The city’s sewage ‘trash’ becomes a Huntington man’s floating ‘treasure’

Photo by Rebecca Sandlin.

When people think of recycling materials, they don’t usually think of the most humble of items as potential works of beauty; yet, one Huntington resident, Kirk Strass, did just that with some wood being thrown away at his place of work.

He took old wood “flights” made of clear heart redwood that had been used to churn up the “stuff” Huntington residents flushed down their toilets and built himself a canoe.

Strass worked at the City of Huntington Water Pollution Control Plant – otherwise known as the sewage plant – where he retired as superintendent of wastewater after 37 years of service.

“The flights were in these tanks, and what these flights would do – they were in our primary tanks. This is where the sewage first comes in,” he explains. “Your grease floats to the top and the heavier stuff settles to the bottom. These flights were on chains and on rails, and they would slowly move down the tank and would scrape the floatables off the top. They cycled down to the bottom and they would drag the sludge back to a hopper, where we would pump the sludge off.”

After no longer needed to explain anything additional about the process, Strass said the wooden flights were replaced with plastic parts. When he realized they were made of redwood, he asked to take them home rather than to the landfill.

The wood wound up being stockpiled at his place about 20 years, after being “in service” for 20 years prior to that.

It’s not the first time Strass has built a canoe. He fabricated one in 1987, which he no longer owns. But he still yearned to take another trip to Boundary Waters Canoe Area Wilderness, a 1,090,000-acre wilderness area within the Superior National Forest in northeastern Minnesota near the Canadian border. He had made a group trip there in the past, but wanted to take a solo journey this time around. To do the trip, he needed something light he could manage to carry himself in order to portage between lakes.

“My aluminum canoes are too heavy for me to carry anymore. I’m getting too old,” Strass says, with a grin. “Instead of renting canoes, I thought I’d just build me another one, which I’d been wanting to do for years.”

It was evident that the disenfranchised flights were soon to be repurposed. They were ready and waiting.

“Redwood has a natural oil in it, which repels water and keeps it from rotting,” he adds. “All I had to do was plane off about a quarter inch, and it just looked brand-new on the inside.”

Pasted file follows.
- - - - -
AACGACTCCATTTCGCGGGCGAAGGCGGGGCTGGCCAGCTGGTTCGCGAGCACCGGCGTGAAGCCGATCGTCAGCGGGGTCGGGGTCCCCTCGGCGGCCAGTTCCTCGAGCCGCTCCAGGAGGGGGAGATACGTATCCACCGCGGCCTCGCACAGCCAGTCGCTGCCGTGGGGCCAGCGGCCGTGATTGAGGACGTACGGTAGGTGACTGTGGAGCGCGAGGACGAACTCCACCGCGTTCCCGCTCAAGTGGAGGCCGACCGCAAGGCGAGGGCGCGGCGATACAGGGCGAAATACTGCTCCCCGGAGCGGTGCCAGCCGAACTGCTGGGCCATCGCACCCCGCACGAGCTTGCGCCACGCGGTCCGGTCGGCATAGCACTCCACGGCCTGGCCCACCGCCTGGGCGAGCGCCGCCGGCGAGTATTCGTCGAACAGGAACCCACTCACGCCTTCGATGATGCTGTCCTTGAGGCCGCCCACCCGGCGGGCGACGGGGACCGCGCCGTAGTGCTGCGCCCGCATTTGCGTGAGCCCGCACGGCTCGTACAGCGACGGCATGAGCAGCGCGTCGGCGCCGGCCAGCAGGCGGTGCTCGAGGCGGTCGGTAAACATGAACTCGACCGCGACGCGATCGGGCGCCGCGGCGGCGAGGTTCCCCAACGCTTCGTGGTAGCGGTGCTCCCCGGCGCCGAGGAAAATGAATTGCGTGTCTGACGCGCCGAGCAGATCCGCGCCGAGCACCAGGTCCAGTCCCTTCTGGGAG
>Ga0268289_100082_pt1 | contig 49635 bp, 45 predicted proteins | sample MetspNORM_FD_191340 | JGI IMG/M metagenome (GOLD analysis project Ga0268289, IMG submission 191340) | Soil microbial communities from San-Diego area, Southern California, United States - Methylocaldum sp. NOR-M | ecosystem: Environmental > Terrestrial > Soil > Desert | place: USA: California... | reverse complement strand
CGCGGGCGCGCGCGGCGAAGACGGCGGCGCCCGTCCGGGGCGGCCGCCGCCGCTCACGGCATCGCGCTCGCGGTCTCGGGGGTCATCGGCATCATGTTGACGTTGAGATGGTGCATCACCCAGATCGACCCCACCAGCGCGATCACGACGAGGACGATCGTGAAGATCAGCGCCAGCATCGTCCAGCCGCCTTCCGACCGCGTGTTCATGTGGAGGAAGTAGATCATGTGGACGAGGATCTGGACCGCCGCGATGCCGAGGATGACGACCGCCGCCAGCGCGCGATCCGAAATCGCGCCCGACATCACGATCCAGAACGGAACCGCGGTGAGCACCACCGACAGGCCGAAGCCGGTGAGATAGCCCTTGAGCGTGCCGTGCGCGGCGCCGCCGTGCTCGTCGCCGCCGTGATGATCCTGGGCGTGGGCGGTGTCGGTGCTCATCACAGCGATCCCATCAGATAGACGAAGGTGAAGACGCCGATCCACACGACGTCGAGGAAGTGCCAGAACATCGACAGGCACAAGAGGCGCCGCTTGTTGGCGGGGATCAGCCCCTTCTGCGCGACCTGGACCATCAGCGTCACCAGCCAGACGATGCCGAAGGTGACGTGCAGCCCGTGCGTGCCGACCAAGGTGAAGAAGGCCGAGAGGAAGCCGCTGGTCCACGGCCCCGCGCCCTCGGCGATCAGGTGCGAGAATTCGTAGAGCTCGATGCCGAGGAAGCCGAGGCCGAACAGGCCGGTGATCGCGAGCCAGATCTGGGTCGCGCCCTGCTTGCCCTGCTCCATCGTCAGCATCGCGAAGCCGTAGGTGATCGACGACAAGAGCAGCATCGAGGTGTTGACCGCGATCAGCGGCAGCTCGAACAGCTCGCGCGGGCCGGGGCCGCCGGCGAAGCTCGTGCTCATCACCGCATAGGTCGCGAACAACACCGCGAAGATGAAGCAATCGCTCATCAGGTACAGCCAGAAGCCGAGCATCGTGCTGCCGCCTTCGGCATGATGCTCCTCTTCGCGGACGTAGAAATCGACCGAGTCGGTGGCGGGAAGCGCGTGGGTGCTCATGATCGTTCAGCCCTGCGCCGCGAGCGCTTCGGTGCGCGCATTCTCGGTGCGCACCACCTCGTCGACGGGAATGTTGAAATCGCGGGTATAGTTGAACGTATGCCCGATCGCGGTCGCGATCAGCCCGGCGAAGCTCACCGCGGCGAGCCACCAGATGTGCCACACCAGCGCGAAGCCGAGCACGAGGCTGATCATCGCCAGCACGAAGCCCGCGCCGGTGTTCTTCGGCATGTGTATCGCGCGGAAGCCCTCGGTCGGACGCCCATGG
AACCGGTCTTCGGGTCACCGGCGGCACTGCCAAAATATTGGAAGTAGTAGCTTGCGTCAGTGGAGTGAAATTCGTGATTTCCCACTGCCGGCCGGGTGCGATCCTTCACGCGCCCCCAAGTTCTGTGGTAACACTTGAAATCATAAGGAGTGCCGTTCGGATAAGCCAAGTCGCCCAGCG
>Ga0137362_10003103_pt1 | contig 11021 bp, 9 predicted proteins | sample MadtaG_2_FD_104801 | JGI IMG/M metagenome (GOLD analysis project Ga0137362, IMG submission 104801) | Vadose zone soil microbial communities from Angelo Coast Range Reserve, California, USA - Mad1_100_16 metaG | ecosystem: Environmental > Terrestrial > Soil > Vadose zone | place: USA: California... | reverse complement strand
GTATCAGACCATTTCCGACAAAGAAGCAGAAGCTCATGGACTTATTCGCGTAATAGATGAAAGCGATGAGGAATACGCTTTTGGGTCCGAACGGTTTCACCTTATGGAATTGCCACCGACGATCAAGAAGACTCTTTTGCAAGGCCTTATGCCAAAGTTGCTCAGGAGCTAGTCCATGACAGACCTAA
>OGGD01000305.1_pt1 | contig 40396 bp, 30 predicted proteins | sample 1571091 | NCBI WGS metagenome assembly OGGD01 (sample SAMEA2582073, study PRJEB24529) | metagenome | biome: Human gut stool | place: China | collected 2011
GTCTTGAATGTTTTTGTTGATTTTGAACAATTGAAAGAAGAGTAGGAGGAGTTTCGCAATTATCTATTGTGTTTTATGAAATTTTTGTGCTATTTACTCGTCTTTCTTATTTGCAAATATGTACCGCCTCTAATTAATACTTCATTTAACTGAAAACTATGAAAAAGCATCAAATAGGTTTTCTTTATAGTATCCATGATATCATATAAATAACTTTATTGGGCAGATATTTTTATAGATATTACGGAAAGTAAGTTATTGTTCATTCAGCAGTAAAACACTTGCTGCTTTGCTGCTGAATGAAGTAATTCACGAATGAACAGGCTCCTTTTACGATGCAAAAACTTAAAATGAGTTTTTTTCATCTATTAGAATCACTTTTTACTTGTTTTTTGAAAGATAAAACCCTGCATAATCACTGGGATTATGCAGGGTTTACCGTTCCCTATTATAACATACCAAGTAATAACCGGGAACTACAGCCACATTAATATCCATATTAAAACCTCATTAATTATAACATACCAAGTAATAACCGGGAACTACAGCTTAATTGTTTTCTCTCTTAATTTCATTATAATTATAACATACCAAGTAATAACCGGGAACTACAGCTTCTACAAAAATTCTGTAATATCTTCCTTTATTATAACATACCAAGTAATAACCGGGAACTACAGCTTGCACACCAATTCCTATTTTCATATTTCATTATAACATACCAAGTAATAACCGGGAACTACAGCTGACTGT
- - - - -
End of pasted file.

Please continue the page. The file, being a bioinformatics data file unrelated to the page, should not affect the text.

Strass then cut the 3 foot by 8 foot by 16 foot planks down to strips that were three-fourths of an inch wide and one-fourth of an inch thick.

It took Strass about 100 hours of work – without any help – to fabricate the canoe, using a “cove and bead” or rounded seam technique to allow the strips to bend into the shape he wanted. As part of the process, he glued the wood together then placed a clear fiberglass cloth over the canoe’s exterior. Finally, he put epoxy resin over the fiberglass, called “wetting out.”

“Then you sand it, varnish it, and you have to trim it out,” he says. “Then you pop it off the mold, flip it over and do the insides.”

He used walnut and red oak as accent trim along the canoe’s sides; the outwales and stems are made of cherry wood. He fashioned inwales, thwarts and two seats in the vessel out of walnut. He harvested the additional wood himself from his property.

When Strass was finished, the redwood canoe weighed 63 pounds, a bit heavier than he wanted but far less than a 90-pound aluminum canoe. Called the “Chestnut Prospector” model, it measures 16 feet long, 34 inches wide and 14 inches deep. He’s already launched it into the water three times.

Strass used plans that were found in a canoeing magazine to build his canoe. He says it really doesn’t take anything special; anyone can do it if they want to.

“I’ve just enjoyed woodworking for years – anything with my hands – and you learn from your mistakes. I can make sawdust with the best of them,” he jokes. “But you just learn from your mistakes. A lot of your mistakes you can hide, and you just learn how to do it. … My advice is if you want to do something just dive in and do it!”

Strass plans to take the canoe on the Boundary Waters trip sometime in late summer. Along with the vessel Strass plans to portage about 45 pounds in provisions during the week-long journey.

“I’ve always wanted to do it solo, and this is going to be the year I’m going to do it,” he adds. “Just go out there and listen to the wolves howl, and the bears grunt and beavers slapping their tails on the water. Just out there listening to nature.”